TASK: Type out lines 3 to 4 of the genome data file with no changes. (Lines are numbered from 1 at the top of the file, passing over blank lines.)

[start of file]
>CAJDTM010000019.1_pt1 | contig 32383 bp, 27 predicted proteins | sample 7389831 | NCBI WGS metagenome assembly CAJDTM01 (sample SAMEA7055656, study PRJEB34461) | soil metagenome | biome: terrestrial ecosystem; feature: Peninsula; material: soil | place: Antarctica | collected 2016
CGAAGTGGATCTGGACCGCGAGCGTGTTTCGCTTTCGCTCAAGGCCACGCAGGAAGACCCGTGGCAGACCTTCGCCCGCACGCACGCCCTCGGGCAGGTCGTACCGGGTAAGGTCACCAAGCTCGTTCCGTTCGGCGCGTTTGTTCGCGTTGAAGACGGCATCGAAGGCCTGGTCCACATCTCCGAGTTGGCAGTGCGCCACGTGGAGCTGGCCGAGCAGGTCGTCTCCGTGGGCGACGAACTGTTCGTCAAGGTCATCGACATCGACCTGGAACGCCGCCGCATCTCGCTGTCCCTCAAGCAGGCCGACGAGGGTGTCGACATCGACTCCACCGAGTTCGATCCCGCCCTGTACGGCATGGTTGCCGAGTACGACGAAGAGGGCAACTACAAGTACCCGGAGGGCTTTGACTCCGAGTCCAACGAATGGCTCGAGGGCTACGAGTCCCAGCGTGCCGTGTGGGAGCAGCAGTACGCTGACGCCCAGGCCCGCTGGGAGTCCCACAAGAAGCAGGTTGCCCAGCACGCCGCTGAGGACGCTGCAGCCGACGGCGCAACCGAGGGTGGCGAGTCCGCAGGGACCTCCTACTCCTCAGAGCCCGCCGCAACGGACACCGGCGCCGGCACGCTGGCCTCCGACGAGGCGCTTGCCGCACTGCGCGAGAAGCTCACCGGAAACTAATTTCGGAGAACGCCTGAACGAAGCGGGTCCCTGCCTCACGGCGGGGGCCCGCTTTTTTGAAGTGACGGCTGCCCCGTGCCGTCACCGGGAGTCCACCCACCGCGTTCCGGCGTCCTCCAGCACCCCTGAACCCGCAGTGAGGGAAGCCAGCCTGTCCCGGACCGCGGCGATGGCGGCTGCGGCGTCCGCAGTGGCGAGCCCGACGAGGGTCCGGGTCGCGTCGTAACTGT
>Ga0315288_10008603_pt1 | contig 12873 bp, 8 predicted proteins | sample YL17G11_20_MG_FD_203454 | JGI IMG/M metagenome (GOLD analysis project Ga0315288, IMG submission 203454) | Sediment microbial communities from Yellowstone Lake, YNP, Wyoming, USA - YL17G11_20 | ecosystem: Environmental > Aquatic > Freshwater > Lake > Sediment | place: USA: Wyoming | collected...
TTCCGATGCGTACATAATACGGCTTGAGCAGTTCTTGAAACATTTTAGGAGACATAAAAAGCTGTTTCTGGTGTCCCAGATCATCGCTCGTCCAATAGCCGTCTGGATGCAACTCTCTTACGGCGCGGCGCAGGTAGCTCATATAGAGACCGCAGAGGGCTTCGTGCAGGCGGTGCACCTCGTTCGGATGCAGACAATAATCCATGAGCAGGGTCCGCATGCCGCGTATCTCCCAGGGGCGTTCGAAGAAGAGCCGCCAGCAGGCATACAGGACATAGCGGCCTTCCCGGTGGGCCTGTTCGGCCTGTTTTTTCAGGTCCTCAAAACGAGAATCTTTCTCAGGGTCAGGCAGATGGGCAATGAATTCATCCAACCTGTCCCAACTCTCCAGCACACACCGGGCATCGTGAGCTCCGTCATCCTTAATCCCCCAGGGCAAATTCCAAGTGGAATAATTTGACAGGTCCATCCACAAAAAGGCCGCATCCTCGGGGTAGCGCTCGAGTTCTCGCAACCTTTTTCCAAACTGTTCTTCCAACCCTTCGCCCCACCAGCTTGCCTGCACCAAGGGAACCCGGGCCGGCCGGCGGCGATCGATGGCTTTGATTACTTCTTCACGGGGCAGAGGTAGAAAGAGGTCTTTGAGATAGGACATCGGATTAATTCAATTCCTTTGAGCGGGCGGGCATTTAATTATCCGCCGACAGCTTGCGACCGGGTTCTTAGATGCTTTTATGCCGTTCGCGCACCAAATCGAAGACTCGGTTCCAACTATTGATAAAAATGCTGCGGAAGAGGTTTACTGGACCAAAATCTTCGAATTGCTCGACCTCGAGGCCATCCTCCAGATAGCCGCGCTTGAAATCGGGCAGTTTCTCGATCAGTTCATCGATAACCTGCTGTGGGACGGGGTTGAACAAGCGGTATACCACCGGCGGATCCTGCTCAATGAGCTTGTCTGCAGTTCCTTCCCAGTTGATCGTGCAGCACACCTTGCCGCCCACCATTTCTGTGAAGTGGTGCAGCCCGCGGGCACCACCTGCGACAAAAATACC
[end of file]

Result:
>Ga0315288_10008603_pt1 | contig 12873 bp, 8 predicted proteins | sample YL17G11_20_MG_FD_203454 | JGI IMG/M metagenome (GOLD analysis project Ga0315288, IMG submission 203454) | Sediment microbial communities from Yellowstone Lake, YNP, Wyoming, USA - YL17G11_20 | ecosystem: Environmental > Aquatic > Freshwater > Lake > Sediment | place: USA: Wyoming | collected...
TTCCGATGCGTACATAATACGGCTTGAGCAGTTCTTGAAACATTTTAGGAGACATAAAAAGCTGTTTCTGGTGTCCCAGATCATCGCTCGTCCAATAGCCGTCTGGATGCAACTCTCTTACGGCGCGGCGCAGGTAGCTCATATAGAGACCGCAGAGGGCTTCGTGCAGGCGGTGCACCTCGTTCGGATGCAGACAATAATCCATGAGCAGGGTCCGCATGCCGCGTATCTCCCAGGGGCGTTCGAAGAAGAGCCGCCAGCAGGCATACAGGACATAGCGGCCTTCCCGGTGGGCCTGTTCGGCCTGTTTTTTCAGGTCCTCAAAACGAGAATCTTTCTCAGGGTCAGGCAGATGGGCAATGAATTCATCCAACCTGTCCCAACTCTCCAGCACACACCGGGCATCGTGAGCTCCGTCATCCTTAATCCCCCAGGGCAAATTCCAAGTGGAATAATTTGACAGGTCCATCCACAAAAAGGCCGCATCCTCGGGGTAGCGCTCGAGTTCTCGCAACCTTTTTCCAAACTGTTCTTCCAACCCTTCGCCCCACCAGCTTGCCTGCACCAAGGGAACCCGGGCCGGCCGGCGGCGATCGATGGCTTTGATTACTTCTTCACGGGGCAGAGGTAGAAAGAGGTCTTTGAGATAGGACATCGGATTAATTCAATTCCTTTGAGCGGGCGGGCATTTAATTATCCGCCGACAGCTTGCGACCGGGTTCTTAGATGCTTTTATGCCGTTCGCGCACCAAATCGAAGACTCGGTTCCAACTATTGATAAAAATGCTGCGGAAGAGGTTTACTGGACCAAAATCTTCGAATTGCTCGACCTCGAGGCCATCCTCCAGATAGCCGCGCTTGAAATCGGGCAGTTTCTCGATCAGTTCATCGATAACCTGCTGTGGGACGGGGTTGAACAAGCGGTATACCACCGGCGGATCCTGCTCAATGAGCTTGTCTGCAGTTCCTTCCCAGTTGATCGTGCAGCACACCTTGCCGCCCACCATTTCTGTGAAGTGGTGCAGCCCGCGGGCACCACCTGCGACAAAAATACC